This March will mark the third straight year in which Tiger Woods is not the sole star on the cover of a video game named Tiger Woods. But that shouldn't suggest that the golfer, winless since an embarrassing marital scandal broke two years ago, is being eased out by EA Sports.
What's more likely, even if they aren't saying as much, is that the label is experimenting to find the best course of action when Woods, who turns 36 in December, is in his 40s and settling into an inevitable decline.
Some may argue he's already there; but even as he battles back from injury, many still believe he'll add to his 14 major championship victories, and that's why Woods remains the world's most dominating golf personality even if he's its No. 55 golfer.
"Tiger is still the masthead of our game," Craig Evans, EA Sports' director of marketing for the Tiger Woods series, told me. "His name's on it, he's still pictured on it. We're also building out an entire feature in the game [meaning Tiger Woods 13] on the legacy of Tiger Woods and the impact he's had on the world of golf."
"It's an amazing departure from what we've done in the past," Evans promised. "It's going to strike you, 'Why didn't they do something like that earlier?' Really, there's no good answer why we didn't do it earlier."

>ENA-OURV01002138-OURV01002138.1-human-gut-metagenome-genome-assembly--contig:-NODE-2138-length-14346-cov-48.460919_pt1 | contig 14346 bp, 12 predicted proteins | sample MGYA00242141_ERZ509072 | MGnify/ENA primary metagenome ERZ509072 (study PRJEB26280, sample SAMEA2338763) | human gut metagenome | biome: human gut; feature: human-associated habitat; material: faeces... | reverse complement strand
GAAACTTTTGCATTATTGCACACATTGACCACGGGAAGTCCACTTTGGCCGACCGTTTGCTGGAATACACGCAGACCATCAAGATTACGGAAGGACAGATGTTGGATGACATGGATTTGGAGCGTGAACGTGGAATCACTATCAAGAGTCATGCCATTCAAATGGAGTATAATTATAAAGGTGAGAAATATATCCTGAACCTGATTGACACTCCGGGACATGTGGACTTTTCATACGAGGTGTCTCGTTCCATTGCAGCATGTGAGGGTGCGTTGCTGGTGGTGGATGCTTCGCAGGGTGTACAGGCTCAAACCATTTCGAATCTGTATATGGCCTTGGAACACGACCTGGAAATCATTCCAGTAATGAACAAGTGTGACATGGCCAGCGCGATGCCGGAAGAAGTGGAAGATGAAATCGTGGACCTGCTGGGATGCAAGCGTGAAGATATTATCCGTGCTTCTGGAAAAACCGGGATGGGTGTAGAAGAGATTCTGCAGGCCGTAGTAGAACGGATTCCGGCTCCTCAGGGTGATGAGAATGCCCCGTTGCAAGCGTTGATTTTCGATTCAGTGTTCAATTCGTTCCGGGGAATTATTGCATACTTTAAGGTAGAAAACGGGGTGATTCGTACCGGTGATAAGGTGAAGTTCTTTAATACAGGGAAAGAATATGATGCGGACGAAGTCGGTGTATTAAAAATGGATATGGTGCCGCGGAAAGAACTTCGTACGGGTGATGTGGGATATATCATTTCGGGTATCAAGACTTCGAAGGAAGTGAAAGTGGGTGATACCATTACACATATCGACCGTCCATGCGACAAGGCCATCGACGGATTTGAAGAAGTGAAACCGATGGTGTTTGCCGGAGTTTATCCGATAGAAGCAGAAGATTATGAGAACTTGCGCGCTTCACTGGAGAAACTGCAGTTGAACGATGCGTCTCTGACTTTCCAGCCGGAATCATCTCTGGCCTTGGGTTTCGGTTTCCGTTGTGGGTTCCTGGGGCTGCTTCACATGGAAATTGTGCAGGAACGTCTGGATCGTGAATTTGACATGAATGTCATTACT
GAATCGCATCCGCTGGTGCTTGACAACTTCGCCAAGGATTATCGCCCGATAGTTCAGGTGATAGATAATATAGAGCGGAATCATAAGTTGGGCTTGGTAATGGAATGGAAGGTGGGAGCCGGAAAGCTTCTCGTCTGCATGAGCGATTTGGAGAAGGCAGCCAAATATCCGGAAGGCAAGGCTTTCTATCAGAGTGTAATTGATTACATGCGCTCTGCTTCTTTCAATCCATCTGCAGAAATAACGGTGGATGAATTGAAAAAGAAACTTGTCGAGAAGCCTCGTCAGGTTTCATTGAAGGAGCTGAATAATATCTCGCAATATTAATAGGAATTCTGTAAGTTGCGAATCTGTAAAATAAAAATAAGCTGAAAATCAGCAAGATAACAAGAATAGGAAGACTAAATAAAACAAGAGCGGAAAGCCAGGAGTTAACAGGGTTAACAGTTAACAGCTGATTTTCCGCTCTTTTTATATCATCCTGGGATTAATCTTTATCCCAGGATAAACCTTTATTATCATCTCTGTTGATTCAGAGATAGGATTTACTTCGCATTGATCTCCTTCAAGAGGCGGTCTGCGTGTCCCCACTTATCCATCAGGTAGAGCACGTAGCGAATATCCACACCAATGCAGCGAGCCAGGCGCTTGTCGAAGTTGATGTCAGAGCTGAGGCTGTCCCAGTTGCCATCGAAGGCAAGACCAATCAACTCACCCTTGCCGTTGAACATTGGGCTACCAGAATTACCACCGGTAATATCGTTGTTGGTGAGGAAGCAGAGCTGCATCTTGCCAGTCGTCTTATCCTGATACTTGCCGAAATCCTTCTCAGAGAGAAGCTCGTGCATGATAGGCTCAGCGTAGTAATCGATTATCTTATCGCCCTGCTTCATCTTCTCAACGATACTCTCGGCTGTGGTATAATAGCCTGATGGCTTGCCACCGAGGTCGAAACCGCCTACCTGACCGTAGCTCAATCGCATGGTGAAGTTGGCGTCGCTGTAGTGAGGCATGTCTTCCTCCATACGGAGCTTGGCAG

Woods will share the cover with the U.K.'s Rory McIlroy on European (and PAL) versions of the game, and he'll be paired with Rickie Fowler on the North American (NTSC) cover. The decisions were the result of a vote-off similar to ones EA Sports conducted for Madden NFL 12 and NCAA Football 12 also made at the same studio where Tiger Woods PGA Tour is built.
Fowler has one professional victory, and it's not on the PGA Tour. McIlroy registered a dominating performance at this year's U.S. Open but won't appear on the video game cover in the United States. The lack of a dominant American star (meaning no offense to Phil Mickelson) is why Woods, even injured and winless for the past two years, is still a featured name in every tournament in which he appears.
Yet I think EA Sports realized back in 2010, regardless of Woods' personal scandal, that it has to start blending in current golfers, if not to get the year's big winner on the box, then at least to change things up after a dozen editions (1998 to 2009) with the same guy on the box. Not even John Madden, the guy whose name has been on a sports video game box longer, had that kind of cover shot run.
Tiger Woods and Rory McIlroy shared the cover in 2010. Woods did not appear on the box shot for the main game last year (but did on the special edition.)
Tiger shared the front with McIlroy in Tiger Woods PGA Tour 11, touting the game's new team-play format. Last year, he did not even appear on the main case as Augusta National took top billing. (Though a golfer appearing to be Woods, in the distance, was shown teeing off on Augusta's iconic No. 12. The special edition PS3 cover for 12, however, featured a closeup of Woods.)